scouts-l Mail Archive for June of 2000: Re: Volunteers vs. Professionals (longish)
Neil Lupton (NeilLup@AOL.COM
Sun Jun 25 2000 - 07:39:54 CDT
In a message dated 6/23/00 12:25:37 PM, bcorwin@COIN.ORG writes:
<< In the council I am in it seems there is alot of problems between the
"paid" and the "volunteers", maybe I'm a bit slow, and have only been a
leader for about 3 1/2 years, but what is the deal. >>
You haven't really said what the problems are, so I don't feel totally able
to respond. However, as a volunteer with about 30+ years of service at
unit, district and council level positions, maybe here are a few thoughts.
The professional's job is largely to do things that the volunteers won't or
can't do. A lot of list members will now say ''Yeah, yeah, raising money"
but that's not the primary area that I am thinking of. Rather, it is
starting new units and strengthening very weak ones. And that is an area
where very few volunteers are involved or want to be involved.
I learned early in training and experience that units can, by and large, be
put into three categories: about 1/3 are excellent, exceedingly strong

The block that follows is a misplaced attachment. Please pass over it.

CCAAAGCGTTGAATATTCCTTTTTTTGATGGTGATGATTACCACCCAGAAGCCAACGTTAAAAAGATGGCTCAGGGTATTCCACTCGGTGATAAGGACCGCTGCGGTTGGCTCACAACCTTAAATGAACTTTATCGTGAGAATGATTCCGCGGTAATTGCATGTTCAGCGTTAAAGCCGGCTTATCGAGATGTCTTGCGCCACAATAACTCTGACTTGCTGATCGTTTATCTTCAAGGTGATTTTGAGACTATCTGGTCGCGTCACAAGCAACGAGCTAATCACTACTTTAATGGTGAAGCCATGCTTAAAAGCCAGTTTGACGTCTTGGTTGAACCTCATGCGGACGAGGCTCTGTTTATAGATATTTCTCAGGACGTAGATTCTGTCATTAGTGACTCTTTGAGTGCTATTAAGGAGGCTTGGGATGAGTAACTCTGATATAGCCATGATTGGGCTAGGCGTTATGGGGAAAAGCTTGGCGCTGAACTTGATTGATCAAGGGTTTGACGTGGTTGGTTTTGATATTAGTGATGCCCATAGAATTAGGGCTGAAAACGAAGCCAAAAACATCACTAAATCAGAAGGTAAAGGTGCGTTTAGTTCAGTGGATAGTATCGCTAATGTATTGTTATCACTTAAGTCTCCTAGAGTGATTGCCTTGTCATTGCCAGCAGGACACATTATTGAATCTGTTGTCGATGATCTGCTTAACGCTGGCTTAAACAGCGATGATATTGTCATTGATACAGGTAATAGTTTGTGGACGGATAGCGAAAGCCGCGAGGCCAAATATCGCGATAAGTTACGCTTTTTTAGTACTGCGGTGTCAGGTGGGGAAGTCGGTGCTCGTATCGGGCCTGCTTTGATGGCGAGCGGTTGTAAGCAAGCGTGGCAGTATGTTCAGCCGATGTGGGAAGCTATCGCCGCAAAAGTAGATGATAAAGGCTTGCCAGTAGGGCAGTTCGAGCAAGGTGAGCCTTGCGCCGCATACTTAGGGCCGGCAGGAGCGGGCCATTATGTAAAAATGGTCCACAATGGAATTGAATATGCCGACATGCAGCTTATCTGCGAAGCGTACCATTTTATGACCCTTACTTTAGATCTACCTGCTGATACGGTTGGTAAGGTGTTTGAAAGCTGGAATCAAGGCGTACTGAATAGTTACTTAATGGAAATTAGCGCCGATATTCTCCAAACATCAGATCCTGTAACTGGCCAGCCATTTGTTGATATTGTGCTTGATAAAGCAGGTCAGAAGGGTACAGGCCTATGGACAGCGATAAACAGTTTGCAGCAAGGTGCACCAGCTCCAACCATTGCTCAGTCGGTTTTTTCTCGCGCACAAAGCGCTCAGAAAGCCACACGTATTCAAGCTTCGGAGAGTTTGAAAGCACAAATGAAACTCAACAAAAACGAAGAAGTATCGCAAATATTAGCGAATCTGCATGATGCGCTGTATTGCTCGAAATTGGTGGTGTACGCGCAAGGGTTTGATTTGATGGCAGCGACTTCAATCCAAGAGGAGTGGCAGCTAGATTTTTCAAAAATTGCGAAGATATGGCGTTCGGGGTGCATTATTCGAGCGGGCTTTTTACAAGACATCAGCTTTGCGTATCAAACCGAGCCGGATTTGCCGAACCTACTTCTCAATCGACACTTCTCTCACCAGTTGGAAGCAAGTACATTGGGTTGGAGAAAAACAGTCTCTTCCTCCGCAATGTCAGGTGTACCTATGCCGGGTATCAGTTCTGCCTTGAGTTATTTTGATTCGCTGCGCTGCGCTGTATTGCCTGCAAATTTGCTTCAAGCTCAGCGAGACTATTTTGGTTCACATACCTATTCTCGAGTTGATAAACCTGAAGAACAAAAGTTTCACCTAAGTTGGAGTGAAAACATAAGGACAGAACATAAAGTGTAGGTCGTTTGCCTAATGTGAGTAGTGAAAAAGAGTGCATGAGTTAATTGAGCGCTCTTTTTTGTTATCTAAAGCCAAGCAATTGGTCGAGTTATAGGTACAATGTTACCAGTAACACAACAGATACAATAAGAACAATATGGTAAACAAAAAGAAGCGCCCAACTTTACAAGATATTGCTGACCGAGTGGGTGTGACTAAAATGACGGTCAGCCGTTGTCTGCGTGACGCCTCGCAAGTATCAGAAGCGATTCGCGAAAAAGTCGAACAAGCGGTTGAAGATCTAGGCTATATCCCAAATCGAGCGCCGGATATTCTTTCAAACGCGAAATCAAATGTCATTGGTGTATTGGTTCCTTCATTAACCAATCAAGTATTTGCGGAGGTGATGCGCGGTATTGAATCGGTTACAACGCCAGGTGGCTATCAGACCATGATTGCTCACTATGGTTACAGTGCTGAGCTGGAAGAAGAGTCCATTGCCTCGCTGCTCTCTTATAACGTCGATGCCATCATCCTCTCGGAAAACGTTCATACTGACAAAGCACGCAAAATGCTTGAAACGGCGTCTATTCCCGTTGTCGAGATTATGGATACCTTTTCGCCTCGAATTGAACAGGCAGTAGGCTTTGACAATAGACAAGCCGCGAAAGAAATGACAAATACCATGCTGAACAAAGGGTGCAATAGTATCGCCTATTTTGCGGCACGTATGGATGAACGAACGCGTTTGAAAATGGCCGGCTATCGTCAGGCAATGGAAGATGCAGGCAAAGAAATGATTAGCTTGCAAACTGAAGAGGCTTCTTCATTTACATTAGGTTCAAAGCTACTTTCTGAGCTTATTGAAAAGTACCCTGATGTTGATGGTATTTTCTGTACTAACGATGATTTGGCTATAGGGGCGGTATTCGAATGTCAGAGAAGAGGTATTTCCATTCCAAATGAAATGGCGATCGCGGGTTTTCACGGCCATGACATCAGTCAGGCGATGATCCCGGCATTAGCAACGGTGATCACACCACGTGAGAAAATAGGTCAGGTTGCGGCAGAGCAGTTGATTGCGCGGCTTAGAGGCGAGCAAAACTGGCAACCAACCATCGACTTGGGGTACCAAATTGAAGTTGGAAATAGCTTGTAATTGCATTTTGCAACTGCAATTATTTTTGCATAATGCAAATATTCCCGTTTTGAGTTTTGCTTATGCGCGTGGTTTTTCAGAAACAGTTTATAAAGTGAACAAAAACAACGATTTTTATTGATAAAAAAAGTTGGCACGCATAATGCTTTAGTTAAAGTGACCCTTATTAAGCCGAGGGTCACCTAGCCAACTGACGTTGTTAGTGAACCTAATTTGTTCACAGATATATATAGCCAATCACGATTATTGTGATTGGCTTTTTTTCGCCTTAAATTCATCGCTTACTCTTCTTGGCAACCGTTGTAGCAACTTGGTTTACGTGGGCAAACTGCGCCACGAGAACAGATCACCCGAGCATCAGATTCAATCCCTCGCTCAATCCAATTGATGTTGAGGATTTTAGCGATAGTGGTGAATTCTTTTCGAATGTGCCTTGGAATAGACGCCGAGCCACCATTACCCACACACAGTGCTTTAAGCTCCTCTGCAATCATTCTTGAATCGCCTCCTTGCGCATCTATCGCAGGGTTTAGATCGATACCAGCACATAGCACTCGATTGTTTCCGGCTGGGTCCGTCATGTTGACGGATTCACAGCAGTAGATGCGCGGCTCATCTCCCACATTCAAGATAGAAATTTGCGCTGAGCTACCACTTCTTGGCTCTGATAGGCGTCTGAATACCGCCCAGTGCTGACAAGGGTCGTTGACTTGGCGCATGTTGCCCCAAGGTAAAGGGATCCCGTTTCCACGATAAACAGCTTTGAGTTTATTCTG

units; about 1/3 are doing OK but could be better; and about 1/3 are in
trouble. Exactly which units are which varies with time. An exceedingly
strong unit can be in trouble in 3 years and vice versa.
Let's face it, most Scouts-L list members are with exceedingly strong units.
I know you may not think so, but in weak units, people don't even know that
things like Scouts-L exist. And exceedingly strong units may not need much
from a professional and the pro may not even be able to do much. We have
several units in my council with 20 + year Scoutmasters. It's tough for a
DE to go into one of those units and be expected to be a woodcraft expert and
know more than the SM. (It's tough to be a Commissioner for one of those
units too.) Those units and SMs know a great deal and while the DE can and
will bring them up to speed on district and council activities, the DE may
have to make a choice. Do I spend my time with the units which are in great
shape and just show the flag or do I spend my time starting new units or
helping very weak ones? The DE has a dilemma here. The very strong units
are the ones with the money and the ones with people who can help. The
units that need the help are the ones that can't provide the money for the DE
and can't supply district leaders. So does the DE go where he or she are
really needed or do they go where the money and people are. Tough choice.
Sometimes, it is even worse than that. We had one Pack in my council with
80 members and a long waiting list. They were the only Pack in their
community. So the DE tried to start another Pack so that more boys could be
in Cub Scouting. The big pack said "What are you doing that for? We LIKE
being the only Pack in town! We LIKE having a long waiting list and being
able to tell parents 'If you don't sign up to help along with your son, he
won't get Cub Scouting.' You are messing up things for us, so we are going